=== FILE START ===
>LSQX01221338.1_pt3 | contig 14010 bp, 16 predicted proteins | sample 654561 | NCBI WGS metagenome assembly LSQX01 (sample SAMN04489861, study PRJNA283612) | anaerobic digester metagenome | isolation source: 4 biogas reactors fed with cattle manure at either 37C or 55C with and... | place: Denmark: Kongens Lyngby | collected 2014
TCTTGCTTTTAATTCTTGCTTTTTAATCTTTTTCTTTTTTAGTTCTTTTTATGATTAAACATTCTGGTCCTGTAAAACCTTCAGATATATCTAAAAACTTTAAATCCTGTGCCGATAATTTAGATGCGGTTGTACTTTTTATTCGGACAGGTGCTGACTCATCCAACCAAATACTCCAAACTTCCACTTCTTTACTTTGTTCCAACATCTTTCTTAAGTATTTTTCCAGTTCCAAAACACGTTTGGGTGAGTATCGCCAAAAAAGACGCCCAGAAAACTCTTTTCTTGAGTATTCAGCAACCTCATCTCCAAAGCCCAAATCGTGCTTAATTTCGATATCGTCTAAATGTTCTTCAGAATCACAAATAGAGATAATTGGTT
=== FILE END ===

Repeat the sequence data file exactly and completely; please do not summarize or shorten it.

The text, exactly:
>LSQX01221338.1_pt3 | contig 14010 bp, 16 predicted proteins | sample 654561 | NCBI WGS metagenome assembly LSQX01 (sample SAMN04489861, study PRJNA283612) | anaerobic digester metagenome | isolation source: 4 biogas reactors fed with cattle manure at either 37C or 55C with and... | place: Denmark: Kongens Lyngby | collected 2014
TCTTGCTTTTAATTCTTGCTTTTTAATCTTTTTCTTTTTTAGTTCTTTTTATGATTAAACATTCTGGTCCTGTAAAACCTTCAGATATATCTAAAAACTTTAAATCCTGTGCCGATAATTTAGATGCGGTTGTACTTTTTATTCGGACAGGTGCTGACTCATCCAACCAAATACTCCAAACTTCCACTTCTTTACTTTGTTCCAACATCTTTCTTAAGTATTTTTCCAGTTCCAAAACACGTTTGGGTGAGTATCGCCAAAAAAGACGCCCAGAAAACTCTTTTCTTGAGTATTCAGCAACCTCATCTCCAAAGCCCAAATCGTGCTTAATTTCGATATCGTCTAAATGTTCTTCAGAATCACAAATAGAGATAATTGGTT